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This year’s Teen Tech Week (TTW) theme is Libraries are for Creating, with events taking place March 4 to 10, 2018. Teen Tech Week was created by the Young Adult Library Services Association (YALSA), and this year's theme is aimed at encouraging teens to take advantage of “digital tools offered through the library to become content creators, and to leverage library resources to share out their creations.”
At the L.P. Fisher Public Library in Woodstock, N.B., we already have a monthly Family Board Game night and an afterschool Board Game Club, but when local chess aficionado Derek Vihvelin inquired about possibly beginning a chess club we answered with a resounding "YES!"
Therapy dogs in libraries are not new. Most frequently brought in as "listeners" for young children to build their reading skills, therapy dogs of all sizes can be found in even the most remote library. If your library already has a therapy dog program, it can be an easy transition to include teens in the mix.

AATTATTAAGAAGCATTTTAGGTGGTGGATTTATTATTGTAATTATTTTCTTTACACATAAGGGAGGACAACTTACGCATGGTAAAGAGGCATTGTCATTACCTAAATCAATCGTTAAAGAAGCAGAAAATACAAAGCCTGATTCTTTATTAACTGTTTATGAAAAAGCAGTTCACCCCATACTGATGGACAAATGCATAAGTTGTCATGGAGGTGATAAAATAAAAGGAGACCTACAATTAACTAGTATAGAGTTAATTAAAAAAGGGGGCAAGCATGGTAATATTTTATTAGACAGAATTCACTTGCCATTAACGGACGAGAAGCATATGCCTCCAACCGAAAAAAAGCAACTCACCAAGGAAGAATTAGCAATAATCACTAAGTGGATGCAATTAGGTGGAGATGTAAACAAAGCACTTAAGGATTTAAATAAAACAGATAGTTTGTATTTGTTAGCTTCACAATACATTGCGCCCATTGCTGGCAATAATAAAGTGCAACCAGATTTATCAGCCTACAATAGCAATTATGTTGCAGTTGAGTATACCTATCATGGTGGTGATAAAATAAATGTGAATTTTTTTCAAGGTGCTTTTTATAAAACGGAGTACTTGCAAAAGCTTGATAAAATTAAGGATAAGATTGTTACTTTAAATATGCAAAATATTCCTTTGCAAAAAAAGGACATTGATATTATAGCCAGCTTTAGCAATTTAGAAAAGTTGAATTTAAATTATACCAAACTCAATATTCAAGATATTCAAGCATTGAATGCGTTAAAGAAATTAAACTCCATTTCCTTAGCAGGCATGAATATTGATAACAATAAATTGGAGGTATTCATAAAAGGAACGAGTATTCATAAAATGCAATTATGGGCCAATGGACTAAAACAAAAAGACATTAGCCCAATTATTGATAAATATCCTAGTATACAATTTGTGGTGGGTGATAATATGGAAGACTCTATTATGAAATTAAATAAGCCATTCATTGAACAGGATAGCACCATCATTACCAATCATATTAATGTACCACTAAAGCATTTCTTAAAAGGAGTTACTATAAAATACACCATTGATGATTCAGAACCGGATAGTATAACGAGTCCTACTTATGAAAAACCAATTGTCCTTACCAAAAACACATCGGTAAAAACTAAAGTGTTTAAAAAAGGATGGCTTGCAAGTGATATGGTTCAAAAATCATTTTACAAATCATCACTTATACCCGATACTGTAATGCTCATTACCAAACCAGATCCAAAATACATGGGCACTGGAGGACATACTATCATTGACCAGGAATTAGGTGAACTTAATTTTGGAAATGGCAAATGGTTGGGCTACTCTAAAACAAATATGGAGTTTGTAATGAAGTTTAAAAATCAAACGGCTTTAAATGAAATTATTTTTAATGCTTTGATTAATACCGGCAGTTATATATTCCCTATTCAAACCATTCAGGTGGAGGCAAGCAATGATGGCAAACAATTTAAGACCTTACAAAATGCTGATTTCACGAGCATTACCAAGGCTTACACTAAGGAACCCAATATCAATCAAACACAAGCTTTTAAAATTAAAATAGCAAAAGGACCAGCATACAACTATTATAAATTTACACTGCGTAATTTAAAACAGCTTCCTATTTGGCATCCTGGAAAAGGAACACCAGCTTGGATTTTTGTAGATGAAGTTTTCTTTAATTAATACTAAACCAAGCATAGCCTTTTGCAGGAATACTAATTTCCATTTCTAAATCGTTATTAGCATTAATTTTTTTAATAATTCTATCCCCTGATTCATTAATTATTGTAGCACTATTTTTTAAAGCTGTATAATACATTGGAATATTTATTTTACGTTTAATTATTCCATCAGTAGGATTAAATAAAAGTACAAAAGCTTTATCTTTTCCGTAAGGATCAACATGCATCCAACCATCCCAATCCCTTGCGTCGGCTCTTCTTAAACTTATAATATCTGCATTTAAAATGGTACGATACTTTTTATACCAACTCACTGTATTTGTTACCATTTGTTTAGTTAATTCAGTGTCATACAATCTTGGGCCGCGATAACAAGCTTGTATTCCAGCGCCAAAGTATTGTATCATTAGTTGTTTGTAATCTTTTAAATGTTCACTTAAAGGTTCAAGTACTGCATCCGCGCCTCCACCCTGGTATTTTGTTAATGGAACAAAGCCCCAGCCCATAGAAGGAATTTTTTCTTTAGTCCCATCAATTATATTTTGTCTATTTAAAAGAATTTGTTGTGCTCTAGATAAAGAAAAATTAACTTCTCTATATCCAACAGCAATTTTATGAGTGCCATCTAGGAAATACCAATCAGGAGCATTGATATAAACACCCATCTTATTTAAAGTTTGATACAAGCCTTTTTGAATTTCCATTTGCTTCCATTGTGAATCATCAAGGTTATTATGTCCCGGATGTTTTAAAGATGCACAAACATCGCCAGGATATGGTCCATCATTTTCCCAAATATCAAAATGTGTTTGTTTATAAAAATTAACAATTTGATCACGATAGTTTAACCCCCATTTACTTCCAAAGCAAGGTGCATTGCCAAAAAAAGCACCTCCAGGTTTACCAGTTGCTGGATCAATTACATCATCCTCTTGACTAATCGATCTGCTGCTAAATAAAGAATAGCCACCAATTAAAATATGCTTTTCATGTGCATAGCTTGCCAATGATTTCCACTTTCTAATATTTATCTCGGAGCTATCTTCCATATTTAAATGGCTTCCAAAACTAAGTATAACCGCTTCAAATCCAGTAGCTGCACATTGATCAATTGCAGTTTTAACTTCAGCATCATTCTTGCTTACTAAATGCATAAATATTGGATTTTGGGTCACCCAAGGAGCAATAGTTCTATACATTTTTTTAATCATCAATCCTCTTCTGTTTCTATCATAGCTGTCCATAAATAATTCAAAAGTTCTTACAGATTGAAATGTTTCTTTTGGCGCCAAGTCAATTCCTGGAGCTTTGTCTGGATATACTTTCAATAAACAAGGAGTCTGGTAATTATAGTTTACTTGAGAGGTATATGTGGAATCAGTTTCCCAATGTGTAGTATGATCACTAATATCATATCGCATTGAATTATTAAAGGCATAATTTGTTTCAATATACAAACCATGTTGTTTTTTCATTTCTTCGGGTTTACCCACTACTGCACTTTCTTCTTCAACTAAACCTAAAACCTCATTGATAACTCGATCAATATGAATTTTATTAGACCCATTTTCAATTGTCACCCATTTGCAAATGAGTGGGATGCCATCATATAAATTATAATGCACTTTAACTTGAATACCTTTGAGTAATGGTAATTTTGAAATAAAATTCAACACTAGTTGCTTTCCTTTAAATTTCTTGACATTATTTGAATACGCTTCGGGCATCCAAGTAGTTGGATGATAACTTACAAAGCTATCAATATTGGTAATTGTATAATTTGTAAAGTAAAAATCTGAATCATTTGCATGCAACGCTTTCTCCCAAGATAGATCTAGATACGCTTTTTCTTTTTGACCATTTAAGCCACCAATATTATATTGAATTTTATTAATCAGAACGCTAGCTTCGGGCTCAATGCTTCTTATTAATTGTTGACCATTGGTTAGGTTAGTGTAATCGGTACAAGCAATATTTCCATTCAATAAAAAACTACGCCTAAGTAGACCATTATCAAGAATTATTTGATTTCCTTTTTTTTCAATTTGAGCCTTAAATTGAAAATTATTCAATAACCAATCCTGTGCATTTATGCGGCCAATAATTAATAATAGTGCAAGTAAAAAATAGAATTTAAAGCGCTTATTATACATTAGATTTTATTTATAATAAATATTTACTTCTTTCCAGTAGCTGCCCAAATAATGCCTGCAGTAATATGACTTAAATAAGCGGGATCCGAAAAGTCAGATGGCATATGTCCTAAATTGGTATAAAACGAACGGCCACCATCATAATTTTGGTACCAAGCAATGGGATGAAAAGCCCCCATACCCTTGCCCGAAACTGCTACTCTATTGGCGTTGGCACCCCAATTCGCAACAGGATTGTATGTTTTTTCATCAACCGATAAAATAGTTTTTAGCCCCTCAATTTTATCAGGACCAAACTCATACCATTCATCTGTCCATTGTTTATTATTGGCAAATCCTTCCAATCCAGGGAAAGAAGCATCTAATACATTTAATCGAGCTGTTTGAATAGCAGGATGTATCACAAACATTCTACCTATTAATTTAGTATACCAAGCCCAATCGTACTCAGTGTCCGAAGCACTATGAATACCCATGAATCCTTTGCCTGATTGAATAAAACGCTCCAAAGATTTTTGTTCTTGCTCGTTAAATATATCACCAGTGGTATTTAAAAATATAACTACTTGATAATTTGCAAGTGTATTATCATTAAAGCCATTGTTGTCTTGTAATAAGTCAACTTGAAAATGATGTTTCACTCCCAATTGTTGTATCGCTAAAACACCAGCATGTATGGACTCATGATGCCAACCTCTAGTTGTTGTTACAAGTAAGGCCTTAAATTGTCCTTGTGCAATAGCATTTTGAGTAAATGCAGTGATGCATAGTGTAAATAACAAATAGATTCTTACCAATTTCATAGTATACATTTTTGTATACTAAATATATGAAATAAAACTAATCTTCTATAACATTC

A great book talk can make anyone want to read any book, but sometimes you need an alternative. If you haven’t read your new books yet, you only have a couple copies of a book to lend, or — like me — you’re just not very comfortable with giving book talks, here are a few programs you can do with your classes to build excitement about reading.
A food drive with a twist, Winter Festival of Gifts (WFoG) has become a beloved annual tradition at Mount Prospect Public Library (MPPL) as a means to creatively give back to the community, while at the same time highlighting staff talent. The giveaway takes place at a special December luncheon during work hours. The prizes are handed out to the winners at the luncheon, or placed by their desk if they are unable to attend. Diane Davis, pioneer of the program, took time to share the ins and outs of this celebration of giving.